My main problem was the big twist was so unbelievable. Listen, I have no problem suspending disbelief whatsoever, I do it all of the time with no issues but I just could not get past the improbability of this reveal. You guys know that I won’t spoil anything for you, but I just kept thinking, no way in hell could this really happen. Never.

Here’s the bottom line, if you’re a fan of Paris you should probably read this book for yourself and draw your own conclusions. If you’ve never read her work her two previous novels are insanely awesome and come highly recommended by me. If you don’t mind out there twists and unbelievable resolutions then you might love this one, but for me I just can’t say that I did. I liked it though, and no matter what I’ll definitely be reading whatever Paris comes up with next because no one does compelling page turners as well as she does.

Overall rating: 3/5

Thanks to the publisher for my review copy.

Review: The Girl I Used to Be by Mary Torjussen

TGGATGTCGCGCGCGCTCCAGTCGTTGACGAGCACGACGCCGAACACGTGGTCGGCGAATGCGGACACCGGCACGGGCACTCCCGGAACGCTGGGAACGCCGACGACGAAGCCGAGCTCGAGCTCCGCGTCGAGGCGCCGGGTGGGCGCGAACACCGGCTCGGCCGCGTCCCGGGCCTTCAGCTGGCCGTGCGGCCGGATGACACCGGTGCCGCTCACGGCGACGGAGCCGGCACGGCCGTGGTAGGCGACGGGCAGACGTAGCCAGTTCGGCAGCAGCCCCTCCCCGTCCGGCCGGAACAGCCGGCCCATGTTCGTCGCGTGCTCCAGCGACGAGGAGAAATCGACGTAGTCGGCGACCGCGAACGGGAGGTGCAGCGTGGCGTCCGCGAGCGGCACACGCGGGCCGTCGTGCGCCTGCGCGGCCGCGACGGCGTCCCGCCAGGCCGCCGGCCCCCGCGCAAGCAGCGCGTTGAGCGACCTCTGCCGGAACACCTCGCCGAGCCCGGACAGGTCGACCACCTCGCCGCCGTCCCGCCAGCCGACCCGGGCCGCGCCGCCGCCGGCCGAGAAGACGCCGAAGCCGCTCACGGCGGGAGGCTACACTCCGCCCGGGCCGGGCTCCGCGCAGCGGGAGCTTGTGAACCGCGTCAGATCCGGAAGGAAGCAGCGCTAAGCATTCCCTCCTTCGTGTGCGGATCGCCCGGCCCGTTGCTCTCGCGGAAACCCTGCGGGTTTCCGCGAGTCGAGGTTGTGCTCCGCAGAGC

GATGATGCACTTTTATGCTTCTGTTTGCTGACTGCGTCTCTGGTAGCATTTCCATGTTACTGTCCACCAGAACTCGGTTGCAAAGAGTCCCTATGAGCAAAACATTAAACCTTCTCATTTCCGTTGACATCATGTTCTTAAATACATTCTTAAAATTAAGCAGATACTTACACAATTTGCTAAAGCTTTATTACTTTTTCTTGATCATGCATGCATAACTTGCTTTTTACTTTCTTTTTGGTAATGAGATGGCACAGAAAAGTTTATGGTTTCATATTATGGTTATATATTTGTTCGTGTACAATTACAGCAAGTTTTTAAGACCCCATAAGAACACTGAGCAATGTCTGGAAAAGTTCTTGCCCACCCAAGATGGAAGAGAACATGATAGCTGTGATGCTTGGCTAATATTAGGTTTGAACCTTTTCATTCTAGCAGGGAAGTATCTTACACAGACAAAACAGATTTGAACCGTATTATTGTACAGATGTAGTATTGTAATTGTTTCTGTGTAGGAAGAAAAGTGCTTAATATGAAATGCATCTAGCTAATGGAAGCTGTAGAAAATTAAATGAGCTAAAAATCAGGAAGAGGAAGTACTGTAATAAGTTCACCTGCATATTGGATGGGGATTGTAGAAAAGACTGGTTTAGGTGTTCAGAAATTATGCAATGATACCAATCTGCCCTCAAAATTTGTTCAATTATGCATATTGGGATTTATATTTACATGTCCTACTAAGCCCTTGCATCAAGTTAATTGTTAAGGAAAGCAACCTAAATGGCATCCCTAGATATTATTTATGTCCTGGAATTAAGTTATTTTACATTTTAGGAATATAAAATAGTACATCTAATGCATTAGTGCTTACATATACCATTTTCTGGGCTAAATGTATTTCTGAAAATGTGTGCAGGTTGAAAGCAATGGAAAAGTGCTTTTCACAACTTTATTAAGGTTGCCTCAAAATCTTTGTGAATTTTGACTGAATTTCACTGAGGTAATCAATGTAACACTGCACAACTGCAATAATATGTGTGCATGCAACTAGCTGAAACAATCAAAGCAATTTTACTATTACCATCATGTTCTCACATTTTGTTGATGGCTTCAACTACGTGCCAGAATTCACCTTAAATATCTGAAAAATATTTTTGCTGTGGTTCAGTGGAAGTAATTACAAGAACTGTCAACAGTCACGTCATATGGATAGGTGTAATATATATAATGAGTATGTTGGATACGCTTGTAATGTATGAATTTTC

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Release date: April 24, 2018

Publisher: Berkley

Genre: Psychological Thriller

Blurb:

The morning after real estate agent Gemma Brogan has dinner with a prospective client, she’s furious at herself for drinking so much. But there will be more to regret than a nasty hangover.

She starts receiving mementos from that night: A photo of a hallway kiss. A video of her complaining about her husband. And worse…much worse. The problem is she doesn’t remember any of it.

As the blackmailing and menace ramp up, Gemma fears for her already shaky marriage. The paranoia, the feeling that her life is spiraling out of control, will take her back to another night–years ago–that changed everything. And Gemma will realize just how far the shadows from her past can reach…

Review: